Morning light, hotel window Nikon F3, 35mm f/2.8 AI Nikkor Kodak T-Max P3200 2018
Just one more shot from the F3 on that remarkable T-Max P3200. It did a wonderful job rendering both the light and dark areas of this scene. As I shot this, through my viewfinder I could clearly see a television on top of the cabinet at right. The P3200 does have its limits.
It’s a bold statement, I know: if I could own only one camera, it would be the Nikon F3.
My camera collecting has been, in part, a journey toward finding the cameras that work best for me. I think I’ve tried enough cameras now to make this judgment.
I’d miss my other SLRs, especially my Pentaxes ME and KM. Once in a while I’d pine for my autofocus, autoexposure Nikon N90s. There would be times I wished I could slip my Olympus XA into my pocket, or enjoy a Kodak Retina.
But if I owned only my Nikon F3, I’d make wonderful images for the rest of my life, and be perfectly happy doing it.
The rugged Nikon F3 can withstand any conditions I might subject it to, including my own considerable klutziness. After I send it out for a CLA, it should work beautifully for me for the rest of my life. I own a good range of capable Nikkor lenses. I’m ready for pretty much anything I might want to shoot.
The F3 offers aperture-priority exposure, my favorite way to shoot. It also offers full manual exposure.
The F3 is heavy. One could argue that I might enjoy one of Nikon’s lighter semi-pro bodies more. I own one, an FA, and it’s a good camera — and less fatiguing at the end of a long day slung over the shoulder.
But it took me no time to adapt to the F3’s ways, and now whenever I shoot it I feel one with it. That kind of bonding has happened for me with only a few cameras, my FA not included.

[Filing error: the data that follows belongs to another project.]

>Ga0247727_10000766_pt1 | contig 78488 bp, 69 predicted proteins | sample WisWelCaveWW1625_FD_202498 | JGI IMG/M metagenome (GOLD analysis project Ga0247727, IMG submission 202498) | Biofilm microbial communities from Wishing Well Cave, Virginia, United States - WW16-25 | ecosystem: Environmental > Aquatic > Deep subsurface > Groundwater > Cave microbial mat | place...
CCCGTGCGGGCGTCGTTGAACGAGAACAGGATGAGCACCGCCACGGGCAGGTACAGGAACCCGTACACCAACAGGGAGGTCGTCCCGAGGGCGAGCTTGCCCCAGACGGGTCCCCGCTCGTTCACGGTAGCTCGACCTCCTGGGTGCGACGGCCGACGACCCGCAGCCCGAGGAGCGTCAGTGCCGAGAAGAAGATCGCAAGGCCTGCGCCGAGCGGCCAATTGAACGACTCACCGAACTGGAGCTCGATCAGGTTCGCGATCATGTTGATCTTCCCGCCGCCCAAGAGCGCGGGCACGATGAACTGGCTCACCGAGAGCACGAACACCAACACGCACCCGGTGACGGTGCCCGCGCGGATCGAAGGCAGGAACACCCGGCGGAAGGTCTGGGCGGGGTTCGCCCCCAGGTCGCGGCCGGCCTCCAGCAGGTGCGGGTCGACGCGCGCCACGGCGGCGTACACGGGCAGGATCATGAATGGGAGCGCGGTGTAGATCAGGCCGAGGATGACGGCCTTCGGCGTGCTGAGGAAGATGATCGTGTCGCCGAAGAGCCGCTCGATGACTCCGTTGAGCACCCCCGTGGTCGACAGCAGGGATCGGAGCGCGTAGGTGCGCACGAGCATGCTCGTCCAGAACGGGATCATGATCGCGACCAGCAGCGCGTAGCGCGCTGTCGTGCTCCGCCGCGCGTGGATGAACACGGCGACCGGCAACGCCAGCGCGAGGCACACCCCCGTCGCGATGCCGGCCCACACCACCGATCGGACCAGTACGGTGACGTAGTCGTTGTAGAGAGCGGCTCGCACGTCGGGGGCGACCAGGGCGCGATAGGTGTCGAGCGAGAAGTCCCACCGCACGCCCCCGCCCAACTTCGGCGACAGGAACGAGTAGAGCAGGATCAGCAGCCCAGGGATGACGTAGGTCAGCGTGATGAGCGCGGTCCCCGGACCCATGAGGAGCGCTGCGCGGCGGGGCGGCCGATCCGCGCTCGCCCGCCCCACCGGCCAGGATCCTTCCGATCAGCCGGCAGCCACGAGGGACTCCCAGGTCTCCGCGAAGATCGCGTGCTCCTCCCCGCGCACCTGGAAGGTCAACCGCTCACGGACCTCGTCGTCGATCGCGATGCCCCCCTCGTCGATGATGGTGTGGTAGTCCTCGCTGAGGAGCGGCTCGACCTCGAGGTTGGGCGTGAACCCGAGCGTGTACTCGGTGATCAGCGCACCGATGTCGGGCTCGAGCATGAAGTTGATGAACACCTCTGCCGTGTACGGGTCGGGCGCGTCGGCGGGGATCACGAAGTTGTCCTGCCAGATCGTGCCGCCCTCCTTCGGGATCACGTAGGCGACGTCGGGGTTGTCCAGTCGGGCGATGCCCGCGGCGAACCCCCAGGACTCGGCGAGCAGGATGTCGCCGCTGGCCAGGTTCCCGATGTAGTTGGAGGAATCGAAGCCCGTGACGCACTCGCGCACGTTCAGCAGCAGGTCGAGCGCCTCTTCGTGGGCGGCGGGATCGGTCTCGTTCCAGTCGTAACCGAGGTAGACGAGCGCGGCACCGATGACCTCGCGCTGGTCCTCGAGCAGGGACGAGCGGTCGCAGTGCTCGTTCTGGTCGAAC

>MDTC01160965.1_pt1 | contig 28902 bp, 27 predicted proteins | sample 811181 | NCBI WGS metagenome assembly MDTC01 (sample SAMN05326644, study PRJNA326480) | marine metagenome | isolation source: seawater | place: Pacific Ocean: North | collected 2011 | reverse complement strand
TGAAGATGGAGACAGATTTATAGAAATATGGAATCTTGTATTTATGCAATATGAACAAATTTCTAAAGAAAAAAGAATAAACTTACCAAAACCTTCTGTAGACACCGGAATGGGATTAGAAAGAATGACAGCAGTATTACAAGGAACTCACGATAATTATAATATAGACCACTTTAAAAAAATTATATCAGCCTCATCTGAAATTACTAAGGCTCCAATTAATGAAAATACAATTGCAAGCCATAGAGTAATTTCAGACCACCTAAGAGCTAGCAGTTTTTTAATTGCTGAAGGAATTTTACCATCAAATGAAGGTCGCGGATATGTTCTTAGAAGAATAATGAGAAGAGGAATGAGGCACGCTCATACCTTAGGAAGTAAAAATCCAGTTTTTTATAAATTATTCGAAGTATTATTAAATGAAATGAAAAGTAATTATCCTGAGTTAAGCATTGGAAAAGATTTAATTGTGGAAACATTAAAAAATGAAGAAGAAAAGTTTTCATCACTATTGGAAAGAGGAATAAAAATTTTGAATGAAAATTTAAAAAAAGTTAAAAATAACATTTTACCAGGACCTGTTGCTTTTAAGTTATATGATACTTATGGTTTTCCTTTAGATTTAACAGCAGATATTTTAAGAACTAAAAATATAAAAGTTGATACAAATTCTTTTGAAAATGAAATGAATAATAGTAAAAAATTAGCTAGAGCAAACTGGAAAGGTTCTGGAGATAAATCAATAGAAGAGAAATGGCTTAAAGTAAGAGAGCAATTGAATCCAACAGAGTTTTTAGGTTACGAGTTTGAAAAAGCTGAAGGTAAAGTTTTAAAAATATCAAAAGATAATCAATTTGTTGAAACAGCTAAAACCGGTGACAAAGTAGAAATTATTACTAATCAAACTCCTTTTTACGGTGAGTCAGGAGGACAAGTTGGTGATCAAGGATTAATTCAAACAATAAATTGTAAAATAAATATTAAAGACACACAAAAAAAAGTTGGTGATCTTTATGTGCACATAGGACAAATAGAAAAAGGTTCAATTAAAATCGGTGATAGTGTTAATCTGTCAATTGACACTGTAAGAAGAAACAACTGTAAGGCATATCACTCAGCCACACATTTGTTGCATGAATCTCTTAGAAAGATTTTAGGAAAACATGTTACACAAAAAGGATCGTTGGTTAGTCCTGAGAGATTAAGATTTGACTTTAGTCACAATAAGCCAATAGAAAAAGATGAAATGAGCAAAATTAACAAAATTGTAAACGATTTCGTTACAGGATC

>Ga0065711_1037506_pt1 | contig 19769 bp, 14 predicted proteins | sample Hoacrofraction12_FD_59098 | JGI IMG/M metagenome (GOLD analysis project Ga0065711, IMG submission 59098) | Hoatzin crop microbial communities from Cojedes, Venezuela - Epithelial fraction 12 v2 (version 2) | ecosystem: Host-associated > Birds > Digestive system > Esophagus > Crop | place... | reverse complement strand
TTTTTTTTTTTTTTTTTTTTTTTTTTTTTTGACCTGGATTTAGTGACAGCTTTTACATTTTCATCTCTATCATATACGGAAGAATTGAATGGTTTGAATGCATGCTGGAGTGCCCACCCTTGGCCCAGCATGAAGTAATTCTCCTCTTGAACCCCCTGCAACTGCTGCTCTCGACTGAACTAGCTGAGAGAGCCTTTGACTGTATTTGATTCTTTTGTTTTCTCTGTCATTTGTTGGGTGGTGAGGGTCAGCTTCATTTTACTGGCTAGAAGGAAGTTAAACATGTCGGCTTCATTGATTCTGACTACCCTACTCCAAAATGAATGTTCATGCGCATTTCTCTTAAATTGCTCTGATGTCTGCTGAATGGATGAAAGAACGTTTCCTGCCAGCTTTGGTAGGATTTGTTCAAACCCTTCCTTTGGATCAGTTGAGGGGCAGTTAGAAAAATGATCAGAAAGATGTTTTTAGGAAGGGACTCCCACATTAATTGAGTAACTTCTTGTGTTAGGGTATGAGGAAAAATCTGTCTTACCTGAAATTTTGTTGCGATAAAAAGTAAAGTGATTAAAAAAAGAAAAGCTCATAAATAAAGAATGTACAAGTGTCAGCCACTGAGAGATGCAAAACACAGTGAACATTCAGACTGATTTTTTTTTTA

This was going to be my Operation Thin the Herd writeup on the F3. But it is silly to keep you in suspense through a long post when I’ve always known there was no way I would get rid of this camera. So here now, the photos that would have graced that Operation Thin the Herd post. The lens is the 35mm f/2.8 AI Nikkor, and the film is Kodak T-Max P3200.
These are from our December trip to Chicago. I really enjoyed being able to capture the city at night on that fast, fast film.
I just can’t get over how good these night photos are. That P3200 really performs.
Heavy cloud cover made for poor light during the day. The P3200 let me shoot at comfortable apertures for plenty of depth of field.
The F3 hung off my shoulder nonstop for three days. By the third day I was beginning to wish for relief. That’s my only beef with the camera.
I love Chicago as a photographic destination. I haven’t even begun to exhaust the obvious subjects yet.
The F3 is quiet for an SLR perfect for shooting inside a museum like the Chicago Art Institute.
I managed one photo inside the Merchandise Mart before security sternly warned us that photography was prohibited.
I made a portrait of Margaret at our Sunday lunch, at a restaurant called The Dearborn. We shared a bottle of delicious Spanish wine.